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The TWO sewer lines from our building to the main sewer trunk is becoming more and more compromised by the roots from a large fig tree on the neighbouring property. We have been advised by the plumber that the clay pipes need to be replaced with PVC to eliminate the problem. This is a costly job as the parking area will have to be carved up to do it.
My question is… who is financially responsible for this repair?
The tree is very large and quite old so it could have been there when the blocks were built in the 1960s. We have been advised to approach council about the problem. Does the council have responsibility/ liability for big trees inside a property boundary? Does the neighbouring OC have any liability?
I suspect it would be prudent for us to approach the neighbouring OC directly (that’s my current plan) That way we can approach council with a united front (fingers crossed) if appropriate.
Anyone got an opinion??
danih – The neighbouring property is definitely responsible for the damage caused by the roots of their tree.
Are there any other large trees that are in the vicinity that could also be adding to your problem? Your neighbour will look to avoid the responsibility of the root damage as much as possible and will likely blame other trees – so be prepared.
To fully prepare for any future action you will need to obtain some more information ……
1. Ask the plumber to provide a written report about the damage caused to your pipes from the neighbouring tree.
2. Take photos of the tree.
3. Obtain a screen shot copy of a Google map satellite image of your property and its immediate surrounds which show the fig tree.
4. Obtain a quote (preferably two quotes) for the costs of all of the works involved e.g. trenching, replacement of the pipe, back filling and replacing the car park surface.
The steps to be taken after you have obtained those pieces of information are outlined in the link below:
And in The Trees Act is linked here:
Lady P… thank you so much!! You are a legend!!
I can and will do all of that.
I’ve just been out to photograph the tree and have discovered it seems to straddle two seperate properties – it’s at the apex of 2 blocks that come to an apex.
I’ll read through the links you posted. Looks like it could get complicated!!
I can’t help you work out who should pay, but I can recommend a product called RootX. This kills the roots in the sewer line (and rather inexpensive). It probably won’t be a long term solution but may keep your sewer running until you can sort out who is responsible for repairs/replacement. I have a unit in an older complex with clay pipes. The RootX fixes most sewer issues we have.
Recently, my sewer line was backing up because the roots of the Rhus tree on on the footpath outside my house had penetrated the sewer pipe. Council wanted the tree to remain.
So the solution we adopted was to have a specialist drainer cut away the roots and install a plastic pipe within the old clay pipes. It was not cheap – $11,000, but it solved the problem. It was cheaper than removing the old pipes and installing new ones. The sewer no longer backs up and the tree continues to flourish.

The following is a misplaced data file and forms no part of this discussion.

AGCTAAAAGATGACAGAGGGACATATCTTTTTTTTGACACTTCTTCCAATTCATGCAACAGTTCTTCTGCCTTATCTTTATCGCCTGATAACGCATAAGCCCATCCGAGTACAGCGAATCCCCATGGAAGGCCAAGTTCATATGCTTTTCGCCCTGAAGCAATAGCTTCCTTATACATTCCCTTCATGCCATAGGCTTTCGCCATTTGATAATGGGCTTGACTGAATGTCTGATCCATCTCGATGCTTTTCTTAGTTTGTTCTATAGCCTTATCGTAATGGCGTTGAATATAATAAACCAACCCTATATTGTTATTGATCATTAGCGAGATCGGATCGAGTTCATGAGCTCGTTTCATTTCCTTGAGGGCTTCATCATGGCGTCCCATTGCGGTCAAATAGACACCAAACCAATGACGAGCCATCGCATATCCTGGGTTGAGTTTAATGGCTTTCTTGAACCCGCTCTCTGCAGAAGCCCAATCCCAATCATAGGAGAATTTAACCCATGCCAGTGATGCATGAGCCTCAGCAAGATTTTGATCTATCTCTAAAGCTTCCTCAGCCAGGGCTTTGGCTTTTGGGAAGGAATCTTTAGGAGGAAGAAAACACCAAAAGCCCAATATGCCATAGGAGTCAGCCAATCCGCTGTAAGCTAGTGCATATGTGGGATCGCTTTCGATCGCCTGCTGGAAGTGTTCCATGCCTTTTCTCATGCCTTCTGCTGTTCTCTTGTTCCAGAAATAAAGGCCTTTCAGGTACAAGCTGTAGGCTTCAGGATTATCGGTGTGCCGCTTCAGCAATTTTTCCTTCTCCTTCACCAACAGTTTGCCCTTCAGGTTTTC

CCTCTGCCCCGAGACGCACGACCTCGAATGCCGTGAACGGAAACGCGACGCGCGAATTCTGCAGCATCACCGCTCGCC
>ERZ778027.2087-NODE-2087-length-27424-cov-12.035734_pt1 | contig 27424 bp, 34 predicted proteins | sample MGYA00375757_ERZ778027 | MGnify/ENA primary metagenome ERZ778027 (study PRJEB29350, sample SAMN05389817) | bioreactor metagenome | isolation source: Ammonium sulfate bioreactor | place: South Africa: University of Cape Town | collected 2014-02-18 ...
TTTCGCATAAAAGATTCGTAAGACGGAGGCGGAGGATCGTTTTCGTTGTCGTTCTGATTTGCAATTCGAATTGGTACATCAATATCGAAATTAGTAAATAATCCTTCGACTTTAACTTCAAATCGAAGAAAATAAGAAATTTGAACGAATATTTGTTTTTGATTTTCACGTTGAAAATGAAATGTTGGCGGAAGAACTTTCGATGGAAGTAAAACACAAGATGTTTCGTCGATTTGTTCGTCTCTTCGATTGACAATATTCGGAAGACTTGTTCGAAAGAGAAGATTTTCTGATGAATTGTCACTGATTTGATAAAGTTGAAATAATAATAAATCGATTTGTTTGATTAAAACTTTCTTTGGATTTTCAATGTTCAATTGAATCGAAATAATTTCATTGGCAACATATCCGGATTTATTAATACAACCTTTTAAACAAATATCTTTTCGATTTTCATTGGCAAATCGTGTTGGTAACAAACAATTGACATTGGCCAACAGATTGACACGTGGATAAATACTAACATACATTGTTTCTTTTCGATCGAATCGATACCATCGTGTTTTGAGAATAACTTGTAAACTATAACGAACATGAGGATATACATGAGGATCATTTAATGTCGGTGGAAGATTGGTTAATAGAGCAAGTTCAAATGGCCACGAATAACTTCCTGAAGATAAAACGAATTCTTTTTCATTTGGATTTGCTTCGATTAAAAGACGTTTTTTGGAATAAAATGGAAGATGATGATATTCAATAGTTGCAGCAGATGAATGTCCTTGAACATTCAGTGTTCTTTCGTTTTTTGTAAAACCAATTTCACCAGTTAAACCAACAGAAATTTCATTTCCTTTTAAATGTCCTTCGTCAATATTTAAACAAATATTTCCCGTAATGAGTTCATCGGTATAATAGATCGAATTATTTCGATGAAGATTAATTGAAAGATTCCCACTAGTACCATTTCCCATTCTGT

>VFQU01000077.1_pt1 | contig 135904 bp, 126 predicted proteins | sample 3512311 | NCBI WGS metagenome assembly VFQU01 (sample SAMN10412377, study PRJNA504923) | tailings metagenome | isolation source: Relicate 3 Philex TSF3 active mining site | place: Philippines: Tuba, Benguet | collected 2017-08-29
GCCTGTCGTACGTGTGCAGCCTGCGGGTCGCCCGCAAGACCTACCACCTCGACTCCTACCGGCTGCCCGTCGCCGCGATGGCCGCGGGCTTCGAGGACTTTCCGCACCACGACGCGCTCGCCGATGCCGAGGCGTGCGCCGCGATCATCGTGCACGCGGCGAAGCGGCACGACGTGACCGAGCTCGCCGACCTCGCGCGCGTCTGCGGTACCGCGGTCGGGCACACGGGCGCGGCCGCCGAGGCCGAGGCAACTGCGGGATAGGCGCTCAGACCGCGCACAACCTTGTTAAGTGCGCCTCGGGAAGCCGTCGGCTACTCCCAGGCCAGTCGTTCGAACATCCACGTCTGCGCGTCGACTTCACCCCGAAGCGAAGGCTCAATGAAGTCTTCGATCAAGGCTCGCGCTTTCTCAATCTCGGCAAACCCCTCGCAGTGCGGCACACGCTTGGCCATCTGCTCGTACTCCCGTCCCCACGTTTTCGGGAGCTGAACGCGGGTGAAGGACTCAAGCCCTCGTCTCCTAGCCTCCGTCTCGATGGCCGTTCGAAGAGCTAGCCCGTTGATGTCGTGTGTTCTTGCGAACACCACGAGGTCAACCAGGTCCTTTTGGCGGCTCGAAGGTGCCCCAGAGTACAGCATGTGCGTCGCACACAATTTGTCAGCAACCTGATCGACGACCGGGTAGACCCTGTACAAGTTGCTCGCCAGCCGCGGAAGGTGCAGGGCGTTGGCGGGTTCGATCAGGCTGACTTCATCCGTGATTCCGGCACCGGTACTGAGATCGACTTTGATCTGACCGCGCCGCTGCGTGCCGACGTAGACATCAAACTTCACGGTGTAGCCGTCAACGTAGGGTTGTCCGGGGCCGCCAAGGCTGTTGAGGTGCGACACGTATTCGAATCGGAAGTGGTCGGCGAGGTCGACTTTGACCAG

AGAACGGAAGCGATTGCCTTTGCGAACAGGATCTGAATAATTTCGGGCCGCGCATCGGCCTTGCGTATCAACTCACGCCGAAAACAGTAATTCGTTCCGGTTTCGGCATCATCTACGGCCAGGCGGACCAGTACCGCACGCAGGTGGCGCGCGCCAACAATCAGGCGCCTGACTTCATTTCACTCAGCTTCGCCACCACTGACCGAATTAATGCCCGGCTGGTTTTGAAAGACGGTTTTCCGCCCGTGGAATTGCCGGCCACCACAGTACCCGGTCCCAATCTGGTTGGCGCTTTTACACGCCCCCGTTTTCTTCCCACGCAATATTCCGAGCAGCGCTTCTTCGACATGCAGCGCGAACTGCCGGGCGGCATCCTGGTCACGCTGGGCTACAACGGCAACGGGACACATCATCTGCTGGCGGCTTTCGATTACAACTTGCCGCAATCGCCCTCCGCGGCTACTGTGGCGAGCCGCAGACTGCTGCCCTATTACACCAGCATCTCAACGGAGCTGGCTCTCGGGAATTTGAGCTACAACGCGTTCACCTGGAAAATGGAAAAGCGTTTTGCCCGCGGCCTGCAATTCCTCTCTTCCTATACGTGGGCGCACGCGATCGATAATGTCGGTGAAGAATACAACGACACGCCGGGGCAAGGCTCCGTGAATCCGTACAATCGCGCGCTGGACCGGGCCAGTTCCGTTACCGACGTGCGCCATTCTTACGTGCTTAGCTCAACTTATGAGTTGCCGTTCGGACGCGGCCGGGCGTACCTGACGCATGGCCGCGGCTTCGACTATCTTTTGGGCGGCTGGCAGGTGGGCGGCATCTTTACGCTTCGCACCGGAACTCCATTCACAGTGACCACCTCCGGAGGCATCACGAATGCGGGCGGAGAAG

My suggestion is to obtain a quotation, and ask the OC next door to go halves.
Lady Penelope is very definitive in #2 above:
The neighbouring property is definitely responsible for the damage caused by the roots of their tree.
I don’t understand. Trees have been sending roots out for millions of years. Humans have been using clay pipes with shonky cement joints for a couple of hundred years. Nowadays we know that pores or small cracks in the cement pass moisture, attracting nearby roots which penetrate the cracks, enlarge the cracks, and then grow inside the pipe. So now we use PVC pipes joined with water-repellant adhesive which don’t leak at all. Roots simply don’t know the PVC pipe has water in it and go somewhere else.
So whose fault is the blockage?
So whose fault is the blockage?
There’s a difference between fault and responsibility. You are responsible for everything you own.
It might not be your fault if your parked car’s brakes fail and it rolls into the back of someones Porsche, but you’ll find you are responsible when it comes to an insurance claim.
Hello clever people…
So we’ve heard back from one of the two strata committees involved in the above issue. They say they’re not responsible for our costs because they didn’t know about the problem and, now that they do, they’re investigating cutting down the tree (sad – Personally, I would like them to investigate the possibility of a root barrier rather than wholesale removal… even though the tree drops tons of leaves and seeds into our parking area. It’s a nice tree!!).
I have informed them politely that ignorant is not a defence.
We haven’t heard anything from the other strata scheme, which appears to be self managed (their strata mailbox was overflowing…)
My questions are:
1) can one strata plan unilaterally remove a tree that goes over two property boundaries?
2) As most of the units in these blocks are rented out, what rights do the tenants have with regard to removal of the tree?
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